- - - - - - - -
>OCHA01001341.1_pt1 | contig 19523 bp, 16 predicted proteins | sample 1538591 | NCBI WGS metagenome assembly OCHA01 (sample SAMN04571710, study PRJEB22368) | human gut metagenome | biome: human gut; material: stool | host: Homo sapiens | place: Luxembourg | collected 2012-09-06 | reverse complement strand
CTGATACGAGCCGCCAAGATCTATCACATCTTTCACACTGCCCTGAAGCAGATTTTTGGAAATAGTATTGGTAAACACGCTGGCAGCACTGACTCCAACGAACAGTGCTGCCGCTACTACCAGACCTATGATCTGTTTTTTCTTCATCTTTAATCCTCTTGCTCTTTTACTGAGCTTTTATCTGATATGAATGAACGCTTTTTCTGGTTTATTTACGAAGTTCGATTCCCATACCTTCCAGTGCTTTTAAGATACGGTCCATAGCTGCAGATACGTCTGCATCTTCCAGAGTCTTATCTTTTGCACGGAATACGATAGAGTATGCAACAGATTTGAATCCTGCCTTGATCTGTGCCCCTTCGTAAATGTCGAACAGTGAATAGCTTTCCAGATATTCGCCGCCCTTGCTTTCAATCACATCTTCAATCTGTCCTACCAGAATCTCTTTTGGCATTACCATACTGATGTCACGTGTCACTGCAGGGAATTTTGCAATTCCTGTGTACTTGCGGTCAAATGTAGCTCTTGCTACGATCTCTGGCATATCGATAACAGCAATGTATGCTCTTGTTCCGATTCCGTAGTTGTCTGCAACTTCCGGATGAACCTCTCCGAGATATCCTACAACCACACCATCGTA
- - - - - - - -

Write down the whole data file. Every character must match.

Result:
>OCHA01001341.1_pt1 | contig 19523 bp, 16 predicted proteins | sample 1538591 | NCBI WGS metagenome assembly OCHA01 (sample SAMN04571710, study PRJEB22368) | human gut metagenome | biome: human gut; material: stool | host: Homo sapiens | place: Luxembourg | collected 2012-09-06 | reverse complement strand
CTGATACGAGCCGCCAAGATCTATCACATCTTTCACACTGCCCTGAAGCAGATTTTTGGAAATAGTATTGGTAAACACGCTGGCAGCACTGACTCCAACGAACAGTGCTGCCGCTACTACCAGACCTATGATCTGTTTTTTCTTCATCTTTAATCCTCTTGCTCTTTTACTGAGCTTTTATCTGATATGAATGAACGCTTTTTCTGGTTTATTTACGAAGTTCGATTCCCATACCTTCCAGTGCTTTTAAGATACGGTCCATAGCTGCAGATACGTCTGCATCTTCCAGAGTCTTATCTTTTGCACGGAATACGATAGAGTATGCAACAGATTTGAATCCTGCCTTGATCTGTGCCCCTTCGTAAATGTCGAACAGTGAATAGCTTTCCAGATATTCGCCGCCCTTGCTTTCAATCACATCTTCAATCTGTCCTACCAGAATCTCTTTTGGCATTACCATACTGATGTCACGTGTCACTGCAGGGAATTTTGCAATTCCTGTGTACTTGCGGTCAAATGTAGCTCTTGCTACGATCTCTGGCATATCGATAACAGCAATGTATGCTCTTGTTCCGATTCCGTAGTTGTCTGCAACTTCCGGATGAACCTCTCCGAGATATCCTACAACCACACCATCGTA